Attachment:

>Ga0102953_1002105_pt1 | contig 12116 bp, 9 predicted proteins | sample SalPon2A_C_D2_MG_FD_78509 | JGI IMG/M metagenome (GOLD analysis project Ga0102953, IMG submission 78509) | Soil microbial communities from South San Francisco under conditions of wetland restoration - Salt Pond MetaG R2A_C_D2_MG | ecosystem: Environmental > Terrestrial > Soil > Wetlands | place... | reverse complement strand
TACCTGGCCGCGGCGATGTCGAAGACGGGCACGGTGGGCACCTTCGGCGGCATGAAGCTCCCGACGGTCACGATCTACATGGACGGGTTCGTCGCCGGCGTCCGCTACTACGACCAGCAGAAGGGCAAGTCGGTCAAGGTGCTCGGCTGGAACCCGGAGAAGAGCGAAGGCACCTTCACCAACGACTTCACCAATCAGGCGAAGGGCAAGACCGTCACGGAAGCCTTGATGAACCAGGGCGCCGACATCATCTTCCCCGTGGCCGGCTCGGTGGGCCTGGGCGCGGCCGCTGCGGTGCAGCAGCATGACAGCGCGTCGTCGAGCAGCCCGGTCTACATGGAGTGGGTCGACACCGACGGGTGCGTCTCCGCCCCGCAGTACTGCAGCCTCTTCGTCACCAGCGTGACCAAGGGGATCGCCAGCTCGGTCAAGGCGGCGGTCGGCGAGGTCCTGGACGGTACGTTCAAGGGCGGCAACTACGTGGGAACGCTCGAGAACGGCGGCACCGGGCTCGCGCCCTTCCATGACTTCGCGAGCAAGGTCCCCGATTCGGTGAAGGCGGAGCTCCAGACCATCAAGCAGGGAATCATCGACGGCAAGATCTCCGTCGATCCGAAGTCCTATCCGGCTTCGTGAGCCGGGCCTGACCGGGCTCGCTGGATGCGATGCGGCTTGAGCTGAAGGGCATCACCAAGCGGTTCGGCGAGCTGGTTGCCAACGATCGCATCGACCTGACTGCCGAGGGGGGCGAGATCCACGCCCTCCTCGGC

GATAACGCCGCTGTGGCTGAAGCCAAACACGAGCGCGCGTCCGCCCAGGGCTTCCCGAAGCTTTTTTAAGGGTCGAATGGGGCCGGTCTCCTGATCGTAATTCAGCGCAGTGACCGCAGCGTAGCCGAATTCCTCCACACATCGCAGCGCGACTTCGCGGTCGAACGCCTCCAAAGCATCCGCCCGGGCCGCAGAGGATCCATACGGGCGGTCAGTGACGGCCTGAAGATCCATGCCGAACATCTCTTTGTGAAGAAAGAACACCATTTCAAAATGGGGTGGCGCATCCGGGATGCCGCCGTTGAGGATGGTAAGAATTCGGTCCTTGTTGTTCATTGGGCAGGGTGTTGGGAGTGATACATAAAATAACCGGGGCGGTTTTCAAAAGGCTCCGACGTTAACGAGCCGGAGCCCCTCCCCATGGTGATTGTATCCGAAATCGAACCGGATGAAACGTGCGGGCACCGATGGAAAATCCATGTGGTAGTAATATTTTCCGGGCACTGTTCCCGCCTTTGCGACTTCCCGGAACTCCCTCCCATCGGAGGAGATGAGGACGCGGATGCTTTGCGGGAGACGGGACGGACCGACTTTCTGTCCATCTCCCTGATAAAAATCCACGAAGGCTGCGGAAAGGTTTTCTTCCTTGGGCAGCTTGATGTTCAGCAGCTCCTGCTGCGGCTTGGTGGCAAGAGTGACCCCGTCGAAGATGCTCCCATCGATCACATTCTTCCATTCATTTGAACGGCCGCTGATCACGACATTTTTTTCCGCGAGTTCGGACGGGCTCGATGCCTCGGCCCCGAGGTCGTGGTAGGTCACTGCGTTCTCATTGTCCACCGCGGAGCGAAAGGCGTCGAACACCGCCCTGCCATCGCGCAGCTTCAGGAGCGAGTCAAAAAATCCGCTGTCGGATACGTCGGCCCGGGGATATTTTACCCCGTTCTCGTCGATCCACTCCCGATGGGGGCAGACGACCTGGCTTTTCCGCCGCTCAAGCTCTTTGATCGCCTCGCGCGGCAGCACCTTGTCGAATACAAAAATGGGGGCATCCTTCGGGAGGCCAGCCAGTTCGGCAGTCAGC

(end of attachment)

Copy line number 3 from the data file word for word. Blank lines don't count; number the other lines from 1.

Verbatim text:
GATAACGCCGCTGTGGCTGAAGCCAAACACGAGCGCGCGTCCGCCCAGGGCTTCCCGAAGCTTTTTTAAGGGTCGAATGGGGCCGGTCTCCTGATCGTAATTCAGCGCAGTGACCGCAGCGTAGCCGAATTCCTCCACACATCGCAGCGCGACTTCGCGGTCGAACGCCTCCAAAGCATCCGCCCGGGCCGCAGAGGATCCATACGGGCGGTCAGTGACGGCCTGAAGATCCATGCCGAACATCTCTTTGTGAAGAAAGAACACCATTTCAAAATGGGGTGGCGCATCCGGGATGCCGCCGTTGAGGATGGTAAGAATTCGGTCCTTGTTGTTCATTGGGCAGGGTGTTGGGAGTGATACATAAAATAACCGGGGCGGTTTTCAAAAGGCTCCGACGTTAACGAGCCGGAGCCCCTCCCCATGGTGATTGTATCCGAAATCGAACCGGATGAAACGTGCGGGCACCGATGGAAAATCCATGTGGTAGTAATATTTTCCGGGCACTGTTCCCGCCTTTGCGACTTCCCGGAACTCCCTCCCATCGGAGGAGATGAGGACGCGGATGCTTTGCGGGAGACGGGACGGACCGACTTTCTGTCCATCTCCCTGATAAAAATCCACGAAGGCTGCGGAAAGGTTTTCTTCCTTGGGCAGCTTGATGTTCAGCAGCTCCTGCTGCGGCTTGGTGGCAAGAGTGACCCCGTCGAAGATGCTCCCATCGATCACATTCTTCCATTCATTTGAACGGCCGCTGATCACGACATTTTTTTCCGCGAGTTCGGACGGGCTCGATGCCTCGGCCCCGAGGTCGTGGTAGGTCACTGCGTTCTCATTGTCCACCGCGGAGCGAAAGGCGTCGAACACCGCCCTGCCATCGCGCAGCTTCAGGAGCGAGTCAAAAAATCCGCTGTCGGATACGTCGGCCCGGGGATATTTTACCCCGTTCTCGTCGATCCACTCCCGATGGGGGCAGACGACCTGGCTTTTCCGCCGCTCAAGCTCTTTGATCGCCTCGCGCGGCAGCACCTTGTCGAATACAAAAATGGGGGCATCCTTCGGGAGGCCAGCCAGTTCGGCAGTCAGC